Santiago Calatrava

World renowned Spanish architect Santiago Calatrava discusses the life adventure that took him from studying art to becoming a successful architect and back to making art. In many ways, Calatrava’s first love is art. He is a prolific ceramic artist and painter and claims that the practice of architecture combines all the arts into one.

Harry Dennis: It is my impression that you are now making a move from architecture back to sculpture by working in ceramics.

Santiago Calatrava: Going to Manises in Spain, I began to work seriously with the master artisans there with the intention of producing a series of works in clay. I believe that the shapes of some of my vases are real inventions, like small works of architecture.

Dennis: How do you go from creating monumental buildings to working in ceramics on a much smaller scale?

Calatrava: Many architects take that path. Frank Lloyd Wright designed almost all of the objects in his buildings. He understood that the house as a whole was a work of art. It is perhaps a tradition that has gone away, but just one or two generations ago, architects would do it all.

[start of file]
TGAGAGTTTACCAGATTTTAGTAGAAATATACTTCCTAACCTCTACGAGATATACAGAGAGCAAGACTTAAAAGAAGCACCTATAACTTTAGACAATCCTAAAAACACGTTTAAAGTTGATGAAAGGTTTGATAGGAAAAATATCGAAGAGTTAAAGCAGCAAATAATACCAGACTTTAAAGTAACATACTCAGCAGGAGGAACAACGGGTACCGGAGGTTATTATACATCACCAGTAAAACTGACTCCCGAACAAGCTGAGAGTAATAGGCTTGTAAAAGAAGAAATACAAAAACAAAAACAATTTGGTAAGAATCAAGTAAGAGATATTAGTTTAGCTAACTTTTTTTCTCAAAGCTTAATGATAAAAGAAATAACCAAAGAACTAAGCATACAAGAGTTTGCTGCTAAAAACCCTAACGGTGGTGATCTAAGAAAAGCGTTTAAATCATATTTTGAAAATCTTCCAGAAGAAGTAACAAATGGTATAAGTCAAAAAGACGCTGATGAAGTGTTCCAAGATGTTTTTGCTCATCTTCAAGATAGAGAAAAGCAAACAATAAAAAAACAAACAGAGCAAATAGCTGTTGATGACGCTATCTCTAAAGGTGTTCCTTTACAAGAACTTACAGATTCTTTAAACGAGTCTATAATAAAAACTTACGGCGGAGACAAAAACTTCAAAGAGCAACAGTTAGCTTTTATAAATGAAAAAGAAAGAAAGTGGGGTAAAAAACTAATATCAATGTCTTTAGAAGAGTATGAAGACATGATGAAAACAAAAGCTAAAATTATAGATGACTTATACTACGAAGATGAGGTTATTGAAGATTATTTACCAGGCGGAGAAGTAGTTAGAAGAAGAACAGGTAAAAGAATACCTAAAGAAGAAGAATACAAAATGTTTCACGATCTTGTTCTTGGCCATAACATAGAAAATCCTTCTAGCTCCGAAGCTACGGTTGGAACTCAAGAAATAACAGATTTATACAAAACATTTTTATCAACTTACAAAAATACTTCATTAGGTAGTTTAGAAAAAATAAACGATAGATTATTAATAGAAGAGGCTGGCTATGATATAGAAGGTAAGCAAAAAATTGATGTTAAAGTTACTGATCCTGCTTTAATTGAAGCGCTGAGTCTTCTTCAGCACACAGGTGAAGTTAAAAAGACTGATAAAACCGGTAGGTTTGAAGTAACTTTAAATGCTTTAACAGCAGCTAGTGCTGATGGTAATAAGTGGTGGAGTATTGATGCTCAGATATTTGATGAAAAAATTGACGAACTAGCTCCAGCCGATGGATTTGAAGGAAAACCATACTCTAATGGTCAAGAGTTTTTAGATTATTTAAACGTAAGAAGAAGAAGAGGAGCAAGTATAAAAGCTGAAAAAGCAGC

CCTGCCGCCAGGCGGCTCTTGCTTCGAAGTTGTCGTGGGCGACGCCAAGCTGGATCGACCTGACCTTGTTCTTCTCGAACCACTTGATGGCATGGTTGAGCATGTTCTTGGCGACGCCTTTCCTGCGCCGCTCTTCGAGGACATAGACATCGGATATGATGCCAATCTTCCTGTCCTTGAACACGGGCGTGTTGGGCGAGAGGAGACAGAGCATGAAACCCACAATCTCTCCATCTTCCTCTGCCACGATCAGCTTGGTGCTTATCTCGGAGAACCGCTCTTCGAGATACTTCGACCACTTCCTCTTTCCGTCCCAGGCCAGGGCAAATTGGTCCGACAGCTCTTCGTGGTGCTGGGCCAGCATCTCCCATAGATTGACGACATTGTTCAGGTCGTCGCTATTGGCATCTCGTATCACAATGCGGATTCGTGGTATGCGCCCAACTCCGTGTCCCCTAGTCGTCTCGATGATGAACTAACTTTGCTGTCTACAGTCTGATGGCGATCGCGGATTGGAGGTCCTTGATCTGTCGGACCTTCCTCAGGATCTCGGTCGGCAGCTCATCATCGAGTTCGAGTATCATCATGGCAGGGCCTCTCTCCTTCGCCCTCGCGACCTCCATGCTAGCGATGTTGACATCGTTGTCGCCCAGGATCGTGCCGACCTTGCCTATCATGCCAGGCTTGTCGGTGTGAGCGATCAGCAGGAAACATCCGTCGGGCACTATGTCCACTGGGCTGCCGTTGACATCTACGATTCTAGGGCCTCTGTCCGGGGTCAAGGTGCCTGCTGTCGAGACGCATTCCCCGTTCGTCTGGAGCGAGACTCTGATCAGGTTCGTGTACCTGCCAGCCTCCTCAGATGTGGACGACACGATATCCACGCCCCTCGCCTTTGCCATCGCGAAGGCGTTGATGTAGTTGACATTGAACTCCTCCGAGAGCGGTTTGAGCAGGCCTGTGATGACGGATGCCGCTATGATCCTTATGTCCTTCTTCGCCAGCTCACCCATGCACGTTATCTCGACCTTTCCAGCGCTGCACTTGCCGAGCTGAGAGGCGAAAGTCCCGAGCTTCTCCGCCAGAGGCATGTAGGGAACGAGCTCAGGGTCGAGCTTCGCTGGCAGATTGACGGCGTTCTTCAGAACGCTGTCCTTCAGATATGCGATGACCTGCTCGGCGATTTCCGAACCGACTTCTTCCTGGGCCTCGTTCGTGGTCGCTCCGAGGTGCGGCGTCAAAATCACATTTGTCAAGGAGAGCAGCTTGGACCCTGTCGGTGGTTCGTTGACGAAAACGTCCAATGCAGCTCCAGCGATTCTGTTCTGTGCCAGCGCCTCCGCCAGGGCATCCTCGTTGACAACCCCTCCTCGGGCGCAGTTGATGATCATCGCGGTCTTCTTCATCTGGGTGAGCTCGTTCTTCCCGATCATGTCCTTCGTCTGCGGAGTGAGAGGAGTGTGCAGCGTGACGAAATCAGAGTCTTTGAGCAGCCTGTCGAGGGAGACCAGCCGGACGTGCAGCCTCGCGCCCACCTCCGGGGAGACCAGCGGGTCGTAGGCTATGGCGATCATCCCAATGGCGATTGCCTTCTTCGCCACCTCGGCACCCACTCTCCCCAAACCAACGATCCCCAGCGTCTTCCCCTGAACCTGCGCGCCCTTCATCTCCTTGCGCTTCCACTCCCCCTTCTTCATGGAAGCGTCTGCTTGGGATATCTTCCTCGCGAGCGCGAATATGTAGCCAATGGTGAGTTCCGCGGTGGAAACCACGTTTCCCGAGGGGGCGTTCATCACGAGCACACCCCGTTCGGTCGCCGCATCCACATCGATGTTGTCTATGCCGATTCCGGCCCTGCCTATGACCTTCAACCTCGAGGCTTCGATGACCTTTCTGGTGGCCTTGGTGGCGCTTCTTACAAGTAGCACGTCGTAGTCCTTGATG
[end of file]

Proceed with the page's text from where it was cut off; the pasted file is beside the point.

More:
Dennis: What is it about the history of ceramics that you find so appealing?

Calatrava: From the beginning of time, ceramics involved a primitive approach to making things with your hands. I can imagine the sense of fascination by painters like Picasso and Matisse, who at the turn of the century were discovering African art. Within the simplicity, they saw something enormously complex and sophisticated.

Dennis: Do you think your ceramics may outlast your architecture?

Calatrava: I am not sure, but do intend to be making ceramics for the rest of my life. You cannot realize how important it is until you’ve actually worked with the material. I have been captivated by clay.